Sermon series: God's New Covenant People
Connection to unit theme
Jesus saves us to send us. The early church recognized that everyone needed the gospel. But to spread the gospel, one must know the nature of the gospel.
In Romans 1:16 Paul wrote, "For I am not ashamed of the gospel, for it is the power of God for salvation to every on who believes." Why did Paul assure them of not being ashamed of the gospel? He never clearly says so, but we can assume from the rest of Romans and Paul's other epistles that the gospel sounded scandalous to many. Compared to the other systems and philosophies of his day, and ours, nothing compares with the gospel.
In 1 Corinthians 1, Paul wrote about the nature of this message. He wanted the church to be clear about what God entrusted to them. When Paul went to Corinth, he did not plan to play the same game as other itinerant teachers (1:17, 20). He did not want anyone to be drawn to him, but only to the message of salvation. The Gospel rested not on human wisdom and eloquence, but on God's power.
In chapter 1:18-31 we see the nature of the gospel. Let's notice how the gospel is polarizing, purposeful, and centered on a person.
I. The gospel is polarizing (vv.18-25)
Paul's argument in verses 18-25 is that no one is neutral toward the gospel message. In Rome there still exists an ancient image painted on a wall. It depicts a worshipper standing before a crucified figure that bears the body of a man and the head of a donkey. It reads: "Alexamenos worships his god." This is how the cross seemed to many - foolish. Humans always think their way is better (v.19). The Jews demanded miraculous signs. A crucified Messiah seemed ludicrous. Greeks wanted wisdom and eloquence. To them the gospel sounded weak and unimpressive.
But the gospel sounded glorious to those who embraced it (vv. 24-25). In it they saw God's power and learned God's wisdom. Leon Morris wrote: "The sign-seeking Jews were blind to the significance of the greatest sign of all when it was before them. The wisdom-loving Greeks could not discern the most profound wisdom of all when they were confronted with it" (Leon Morris, 1 Corinthians, TNTC). The gospel will always be an aroma of life to some and the stench of death to others. We must remain aware of its polarizing impact on the world.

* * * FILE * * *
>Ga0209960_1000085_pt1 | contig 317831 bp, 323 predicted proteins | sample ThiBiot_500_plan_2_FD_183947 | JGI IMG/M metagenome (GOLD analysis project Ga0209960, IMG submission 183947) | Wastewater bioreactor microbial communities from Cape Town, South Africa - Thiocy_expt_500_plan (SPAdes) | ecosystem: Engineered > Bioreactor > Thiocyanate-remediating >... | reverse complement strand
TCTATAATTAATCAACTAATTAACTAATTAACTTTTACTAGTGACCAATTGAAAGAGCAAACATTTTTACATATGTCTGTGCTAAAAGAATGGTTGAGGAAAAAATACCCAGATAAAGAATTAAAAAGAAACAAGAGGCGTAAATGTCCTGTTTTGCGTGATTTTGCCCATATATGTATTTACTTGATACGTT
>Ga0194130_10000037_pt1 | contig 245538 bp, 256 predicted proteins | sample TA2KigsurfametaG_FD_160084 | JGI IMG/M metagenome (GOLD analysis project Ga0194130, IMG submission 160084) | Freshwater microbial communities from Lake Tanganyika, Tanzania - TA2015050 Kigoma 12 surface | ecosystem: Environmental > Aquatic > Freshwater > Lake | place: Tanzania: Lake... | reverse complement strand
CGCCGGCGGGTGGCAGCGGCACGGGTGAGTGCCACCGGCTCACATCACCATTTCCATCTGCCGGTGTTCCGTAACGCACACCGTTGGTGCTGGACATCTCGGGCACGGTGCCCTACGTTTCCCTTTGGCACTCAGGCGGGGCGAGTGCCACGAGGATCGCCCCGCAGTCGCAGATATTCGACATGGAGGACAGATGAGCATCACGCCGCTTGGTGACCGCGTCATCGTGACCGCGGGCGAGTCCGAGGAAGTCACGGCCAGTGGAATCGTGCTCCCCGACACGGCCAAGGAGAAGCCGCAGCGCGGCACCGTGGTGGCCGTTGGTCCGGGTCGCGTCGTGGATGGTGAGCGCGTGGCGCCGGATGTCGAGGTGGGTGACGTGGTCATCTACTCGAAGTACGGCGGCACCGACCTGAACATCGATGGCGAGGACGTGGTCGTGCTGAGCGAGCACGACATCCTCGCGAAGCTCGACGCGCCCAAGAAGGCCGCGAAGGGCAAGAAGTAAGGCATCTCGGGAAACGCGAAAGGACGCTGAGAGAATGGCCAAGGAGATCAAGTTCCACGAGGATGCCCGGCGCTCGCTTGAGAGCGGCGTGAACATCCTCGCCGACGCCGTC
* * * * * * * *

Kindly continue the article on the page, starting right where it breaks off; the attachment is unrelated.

Application: How do you respond when someone rejects the gospel? We should remember that the gospel always works. Some love it. Some hate it. But it always produces results.
II. The gospel is purposeful (vv. 26-29)
Many Corinthians were unimpressive by the world's standards (v.26). Of course this did not include all of them, since Paul said "not many," indicating perhaps some were powerful and influential. Paul did not intend to belittle the Corinthians, but to magnify the purposes of God in the gospel. God chose the foolish and despised things of the world. He did not save those who deserved salvation. On the contrary, he saved those the world hated and rejected (v.28).
The gospel reverses the world's standards. The world says that one must earn worth and value through performance, wealth, and success. Performance always precedes verdict. One must work and achieve before the final verdict on their life is declared. This is slavery. Pop icon Madonna, in an interview with Vanity Fair, said "My drive in life is from this horrible fear of being mediocre." Many share the same fear. But the gospel subverts this system. It declares a person worthy and approved before God despite their performance. God's purpose in the gospel is "that no human being might boast in the presence of God" (v.29). Gordon Fee said: "The ground is level at the foot of the cross" (First Epistle To The Corinthians, 84).
Application: In these verses is a stark reminder that no one deserves salvation. Do you find yourself feeling entitled to God's grace? Will you let this reminder make you boast all the more in grace?
III. The gospel is centered on a person (vv. 30-31)
The gospel points not to a teaching or a philosophy, but to a person. What Paul meant in verse 30 is highly debated. But verse 31 helps to clarify Paul's point, "Therefore, as it is written, ‘Let the one who boasts, boast in the Lord.'" Paul says that all we need for salvation is found in Jesus and Him alone. A person is wise, righteous, sanctified, and redeemed only through Christ.
This makes Christianity different from every religion. Other religious figures in history merely pointed to truth, essentially saying, "Do this and be saved." But Jesus is truth. Salvation is found in what He did. A student once asked Dr. Harry Ironside, "There are literally thousands of religions. How do we know which is true?" He replied, "There are not thousands of religions. There are not even hundreds of religions. There are only two: one which tells you that salvation comes as a reward for what you have done, and one which tells you that salvation comes by what somebody else does for you. That's Christianity. All the rest fit under the other" (Ben Patterson, Muscular Faith). All that we need to be right with God is found in Jesus. May we cling to Him.
Application: Where do you look for salvation? Your parents? Good works? Success? A political party? Self-discovery? The gospel offers you a person, one who accomplished all you need for salvation.
This passage sheds light on perhaps why Paul said he was not ashamed of the gospel (Rom. 1:16). This message is too scandalous, too radical for many to accept. Will you stand firm in it, defend it, and proclaim it with all patience and humility? Will you trust its sufficiency and power to sustain you in this life and the next?